YVO Member agencies: USGS, Yellowstone National Park, University of Utah, University of Wyoming, UNAVCO, Inc., Wyoming State Geological Survey, Montana Bureau of Mines and Geology, Idaho Geological Survey



CONTACT INFORMATION:

Michael Poland, Scientist-in-Charge
mpoland@usgs.gov




YELLOWSTONE VOLCANO OBSERVATORY MONTHLY UPDATE
U.S. Geological Survey
Monday, April 2, 2018, 9:34 PM MDT (Tuesday, April 3, 2018, 03:34 UTC)


YELLOWSTONE VOLCANO (VNUM #325010)
44°25'48" N 110°40'12" W, Summit Elevation 9203 ft (2805 m)
Current Volcano Alert Level: NORMAL
Current Aviation Color Code: GREEN

Recent work and news

On March 15, at about 5:30 AM MDT, Steamboat Geyser (widely acknowledged as the tallest geyser in the world), in the Norris Geyser Basin, erupted for the first time since 2014. Based on seismic data, the geyser eruption was smaller in magnitude than its 2013 and 2014 eruptions, but it was still sufficient to deposit small muddy clasts around the vent.

In other news, we are pleased to announce an opportunity for the public to meet YVO scientists! On Monday, May 7, at 6:30-8:00 PM MDT, a public forum will be held at the community center in Gardiner, Montana. The session will feature a short panel discussion with scientists from different YVO member institutions, followed by an open question and answer period during which visitors can interact informally with YVO scientists.

Seismicity

During March 2018, the University of Utah Seismograph Stations, responsible for the operation and analysis of the Yellowstone Seismic Network, located 97 earthquakes in the Yellowstone National Park region. The largest event was a minor earthquake of magnitude 2.2 located about seven miles northeast of West Yellowstone, MT, on March 18 at 05:30 AM MDT.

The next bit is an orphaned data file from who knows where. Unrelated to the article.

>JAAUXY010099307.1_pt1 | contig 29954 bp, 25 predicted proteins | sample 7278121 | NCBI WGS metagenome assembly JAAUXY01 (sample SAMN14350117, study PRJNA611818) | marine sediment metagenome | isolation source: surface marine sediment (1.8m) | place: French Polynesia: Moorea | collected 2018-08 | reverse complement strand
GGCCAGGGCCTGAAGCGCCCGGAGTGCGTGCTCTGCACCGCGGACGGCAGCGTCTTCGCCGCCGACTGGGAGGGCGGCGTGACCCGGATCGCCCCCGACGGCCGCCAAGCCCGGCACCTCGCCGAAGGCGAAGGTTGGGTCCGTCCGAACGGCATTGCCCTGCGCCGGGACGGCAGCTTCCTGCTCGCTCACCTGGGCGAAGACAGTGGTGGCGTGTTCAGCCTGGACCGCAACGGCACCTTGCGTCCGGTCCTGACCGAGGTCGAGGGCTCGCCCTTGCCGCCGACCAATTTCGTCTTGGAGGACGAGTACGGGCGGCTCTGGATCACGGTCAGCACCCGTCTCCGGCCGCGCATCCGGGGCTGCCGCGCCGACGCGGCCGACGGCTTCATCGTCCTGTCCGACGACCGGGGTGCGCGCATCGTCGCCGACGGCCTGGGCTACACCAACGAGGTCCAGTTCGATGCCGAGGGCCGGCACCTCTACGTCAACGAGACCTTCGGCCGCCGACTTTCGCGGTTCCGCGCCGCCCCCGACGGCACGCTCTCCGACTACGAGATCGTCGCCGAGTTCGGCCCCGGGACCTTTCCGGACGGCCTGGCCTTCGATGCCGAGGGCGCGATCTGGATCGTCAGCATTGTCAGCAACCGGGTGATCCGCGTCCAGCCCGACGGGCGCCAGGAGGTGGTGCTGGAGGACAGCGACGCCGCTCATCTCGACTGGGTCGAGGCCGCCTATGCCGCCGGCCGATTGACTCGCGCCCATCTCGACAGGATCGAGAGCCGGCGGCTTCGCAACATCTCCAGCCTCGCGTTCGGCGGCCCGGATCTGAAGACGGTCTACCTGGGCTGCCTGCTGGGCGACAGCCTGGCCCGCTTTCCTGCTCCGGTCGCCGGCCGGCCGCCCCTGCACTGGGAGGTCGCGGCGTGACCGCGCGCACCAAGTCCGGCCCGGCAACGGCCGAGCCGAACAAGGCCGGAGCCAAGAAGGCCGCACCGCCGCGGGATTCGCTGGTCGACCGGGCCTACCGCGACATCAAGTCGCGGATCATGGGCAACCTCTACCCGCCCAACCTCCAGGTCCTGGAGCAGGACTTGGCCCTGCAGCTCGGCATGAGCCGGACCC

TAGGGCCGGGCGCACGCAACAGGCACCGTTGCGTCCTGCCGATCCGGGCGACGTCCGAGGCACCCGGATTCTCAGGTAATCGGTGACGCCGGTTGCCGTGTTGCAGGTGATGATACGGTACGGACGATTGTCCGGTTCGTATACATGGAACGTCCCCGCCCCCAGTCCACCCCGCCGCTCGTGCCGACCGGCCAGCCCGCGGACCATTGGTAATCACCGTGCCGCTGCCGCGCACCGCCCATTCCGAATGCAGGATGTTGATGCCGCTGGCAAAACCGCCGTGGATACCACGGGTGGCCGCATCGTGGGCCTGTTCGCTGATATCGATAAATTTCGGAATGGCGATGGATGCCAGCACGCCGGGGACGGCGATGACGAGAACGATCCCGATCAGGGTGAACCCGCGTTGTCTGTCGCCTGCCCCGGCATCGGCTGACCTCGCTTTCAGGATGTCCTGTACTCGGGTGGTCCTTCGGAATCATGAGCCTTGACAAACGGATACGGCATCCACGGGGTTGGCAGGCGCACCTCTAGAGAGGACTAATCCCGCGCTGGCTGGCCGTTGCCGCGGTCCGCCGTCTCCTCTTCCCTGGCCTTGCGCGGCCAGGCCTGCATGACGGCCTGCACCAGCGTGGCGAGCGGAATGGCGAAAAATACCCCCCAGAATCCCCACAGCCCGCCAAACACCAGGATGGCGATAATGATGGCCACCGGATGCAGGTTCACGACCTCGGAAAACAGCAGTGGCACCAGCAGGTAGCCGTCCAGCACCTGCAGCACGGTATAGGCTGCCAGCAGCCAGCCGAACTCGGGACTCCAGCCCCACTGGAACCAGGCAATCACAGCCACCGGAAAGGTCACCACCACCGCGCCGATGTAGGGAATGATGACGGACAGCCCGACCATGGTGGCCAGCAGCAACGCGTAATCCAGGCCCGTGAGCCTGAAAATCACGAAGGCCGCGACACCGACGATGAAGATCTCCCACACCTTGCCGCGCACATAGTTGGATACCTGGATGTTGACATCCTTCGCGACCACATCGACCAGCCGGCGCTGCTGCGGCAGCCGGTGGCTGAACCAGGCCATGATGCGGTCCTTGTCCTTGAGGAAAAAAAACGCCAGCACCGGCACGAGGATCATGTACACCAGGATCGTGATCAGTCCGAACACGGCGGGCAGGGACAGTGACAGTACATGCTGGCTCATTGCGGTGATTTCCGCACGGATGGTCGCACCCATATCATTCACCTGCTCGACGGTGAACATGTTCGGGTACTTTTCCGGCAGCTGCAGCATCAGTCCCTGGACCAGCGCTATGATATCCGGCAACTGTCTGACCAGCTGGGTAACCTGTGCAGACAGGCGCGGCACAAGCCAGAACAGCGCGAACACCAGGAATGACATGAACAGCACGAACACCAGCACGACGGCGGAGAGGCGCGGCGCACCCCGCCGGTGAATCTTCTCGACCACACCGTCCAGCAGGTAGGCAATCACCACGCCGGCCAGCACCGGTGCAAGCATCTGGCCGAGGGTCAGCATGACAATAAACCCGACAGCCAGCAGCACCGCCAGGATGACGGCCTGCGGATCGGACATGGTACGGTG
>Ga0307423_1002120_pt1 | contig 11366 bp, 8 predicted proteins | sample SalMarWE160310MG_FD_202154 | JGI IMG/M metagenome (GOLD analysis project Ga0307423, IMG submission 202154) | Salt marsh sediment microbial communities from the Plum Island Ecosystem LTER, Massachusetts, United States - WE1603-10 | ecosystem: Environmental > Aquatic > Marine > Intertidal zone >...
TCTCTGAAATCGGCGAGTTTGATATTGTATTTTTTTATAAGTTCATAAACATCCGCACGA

Swarm activity continued in the area northeast of West Yellowstone, MT, but at a much lower rate than last month. March saw the addition of 29 earthquakes to the 742 events that were located in February. The March swarm activity added two earthquakes in the magnitude 2 range (including the largest event of the month on March 18) to February's 80 earthquakes in the magnitude 2 range and three in the magnitude 3 range.

A second swarm of 26 earthquakes occurred on March 11 about 9 miles north-northeast of Old Faithful, WY. The largest earthquake of that swarm, a magnitude 1.8, occurred at 05:35 AM MDT on March 11.

Earthquake sequences like these are common and account for roughly 50% of the total seismicity in the Yellowstone region.

Yellowstone earthquake activity has returned to background levels.

Ground deformation

Deformation patterns typical of the past few years continued through March. GPS stations in the caldera are subsiding by a few centimeters per year, and the GPS station near Norris Geyser Basin continues to uplift at a similar rate (this uplift was interrupted by a few-week period of subsidence in early-mid December 2017).

An example of GPS data can be found at http://www.unavco.org/instrumentation/networks/status/pbo/data/NRWY (click on Static Plots / Cleaned)



The Yellowstone Volcano Observatory (YVO) provides long-term monitoring of volcanic and earthquake activity in the Yellowstone National Park region. Yellowstone is the site of the largest and most diverse collection of natural thermal features in the world and the first National Park. YVO is one of the five USGS Volcano Observatories that monitor volcanoes within the United States for science and public safety.

YVO Member agencies: USGS, Yellowstone National Park, University of Utah, University of Wyoming, UNAVCO, Inc., Wyoming State Geological Survey, Montana Bureau of Mines and Geology, Idaho Geological Survey



CONTACT INFORMATION:

Michael Poland, Scientist-in-Charge
mpoland@usgs.gov